October 4, 2017
An Easement Cannot Be Unilaterally Dissolved; VanElla v. VanHorne Properties, LLC
Category: Indiana Law Review | Author: | Share:
After obtaining a couple of great verdicts in cases dealing with easements, property law has become something near and dear to our firm’s heart. And this case teaches us something about Indiana property law.
In 1950, a piece of property was divided into 20 lots, with a lake on the front of the lots and a 25-foot roadway easement along the back side. Those lots were then sold to third parties.
In 1970, the owners of all but lots 1, 2, and 15-17 petitioned to vacate the lots and the easement. The owners of these lots who weren’t participating in the suit were not parties to the action. The petition alleged that it was not interfering with the rights of the non-parties, and that the non-party owners would still be able to enter their properties. The trial court granted the petition and vacated the easements for the parties to the lawsuit.
VanHorne purchased lots 16, 17, and parts of lot 18, and wanted to use the easement to access his property. The owner of most of the other lots, VanElla, restricted use of it. He had constructed a pole barn that extended 12 feet into the easement, used it to park equipment, dug speed bumps into the road, and put a fence within it. He also refused to allow the road to be maintained. VanHorne filed a complaint against all of the other lot owners.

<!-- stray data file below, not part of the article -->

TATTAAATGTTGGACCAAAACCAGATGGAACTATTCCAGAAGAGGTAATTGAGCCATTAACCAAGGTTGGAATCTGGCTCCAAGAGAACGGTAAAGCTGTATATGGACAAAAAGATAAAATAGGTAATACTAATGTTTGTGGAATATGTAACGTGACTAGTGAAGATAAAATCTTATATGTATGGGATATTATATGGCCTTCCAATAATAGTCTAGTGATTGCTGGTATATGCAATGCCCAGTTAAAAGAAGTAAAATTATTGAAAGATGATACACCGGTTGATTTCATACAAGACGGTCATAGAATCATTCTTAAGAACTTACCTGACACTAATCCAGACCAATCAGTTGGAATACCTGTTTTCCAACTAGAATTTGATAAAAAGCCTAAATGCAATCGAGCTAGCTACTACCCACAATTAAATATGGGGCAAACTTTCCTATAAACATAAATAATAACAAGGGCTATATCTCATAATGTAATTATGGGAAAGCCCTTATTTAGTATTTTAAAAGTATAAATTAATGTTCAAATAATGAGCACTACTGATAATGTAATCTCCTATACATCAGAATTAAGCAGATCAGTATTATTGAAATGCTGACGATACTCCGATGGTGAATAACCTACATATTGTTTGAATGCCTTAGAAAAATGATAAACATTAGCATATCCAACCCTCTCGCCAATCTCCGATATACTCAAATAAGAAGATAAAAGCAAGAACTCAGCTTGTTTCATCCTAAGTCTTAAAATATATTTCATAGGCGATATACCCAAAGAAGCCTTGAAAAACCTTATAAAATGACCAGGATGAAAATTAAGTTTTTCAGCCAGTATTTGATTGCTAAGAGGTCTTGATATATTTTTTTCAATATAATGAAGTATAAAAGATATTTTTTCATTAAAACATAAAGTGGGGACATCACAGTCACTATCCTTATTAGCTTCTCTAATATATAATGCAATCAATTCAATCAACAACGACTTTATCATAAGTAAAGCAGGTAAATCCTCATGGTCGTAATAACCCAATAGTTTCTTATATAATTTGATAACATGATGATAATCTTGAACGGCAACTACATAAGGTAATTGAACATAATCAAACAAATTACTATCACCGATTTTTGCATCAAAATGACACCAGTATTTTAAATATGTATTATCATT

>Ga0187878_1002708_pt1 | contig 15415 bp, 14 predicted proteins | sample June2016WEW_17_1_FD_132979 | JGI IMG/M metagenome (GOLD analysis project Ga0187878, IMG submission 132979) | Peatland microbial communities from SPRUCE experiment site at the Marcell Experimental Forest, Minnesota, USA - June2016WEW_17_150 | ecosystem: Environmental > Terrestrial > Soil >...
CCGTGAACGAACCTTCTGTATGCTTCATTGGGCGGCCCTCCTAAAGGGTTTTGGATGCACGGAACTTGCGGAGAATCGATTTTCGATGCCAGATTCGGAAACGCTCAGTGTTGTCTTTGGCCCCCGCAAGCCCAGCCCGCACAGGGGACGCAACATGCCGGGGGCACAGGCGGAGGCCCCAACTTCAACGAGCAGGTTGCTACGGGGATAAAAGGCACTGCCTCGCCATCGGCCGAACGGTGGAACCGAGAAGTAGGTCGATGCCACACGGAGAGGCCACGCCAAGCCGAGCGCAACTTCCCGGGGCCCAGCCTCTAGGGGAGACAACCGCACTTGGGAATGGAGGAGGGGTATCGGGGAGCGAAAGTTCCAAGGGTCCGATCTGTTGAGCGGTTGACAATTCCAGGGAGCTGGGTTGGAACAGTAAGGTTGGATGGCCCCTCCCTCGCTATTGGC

VanHorne sued, arguing that the 1970 order vacating the easement was (1) void and (2) did not vacate the rights of the non-parties to that action. He moved for summary judgment and the trial court granted that motion, giving VanHorne the right to use and repair the roadway. VanElla appealed.
On appeal, VanElla argued that the 1970 judgment vacated the easement, so VanHorne could not claim any right to the easement. But the Court disagreed. It found that easements like the ones at issue could not be “unilaterally dissolved.”
Once the easement that benefited each of the lot owners was platted, individual lot owners could not destroy the easement by vacating the easement associated with their lots. The easement could not be vacated without the consent of all the lot owners or a proper legal action.
As the prior owners of VanHorne’s lots were not made parties to the 1970 action, there was no evidence that they had consented to that action, and there was no evidence that they were even put on notice of that action, that action did not affect VanHorne’s easement. Moreover, as the dominant estate owner.
VanHorne may make repairs, improvements, or alterations that are reasonably necessary to make the grant of the easement effectual. Further, the servient owner, VanElla, may not obstruct the easement or interfere with VanHorne’s use of the easement.
Thus, the trial court properly granted summary judgment to VanHorne.
If a property owner wishes to vacate a written easement, then the easement holder must consent to that vacation or be made a party to a suit seeking that vacation.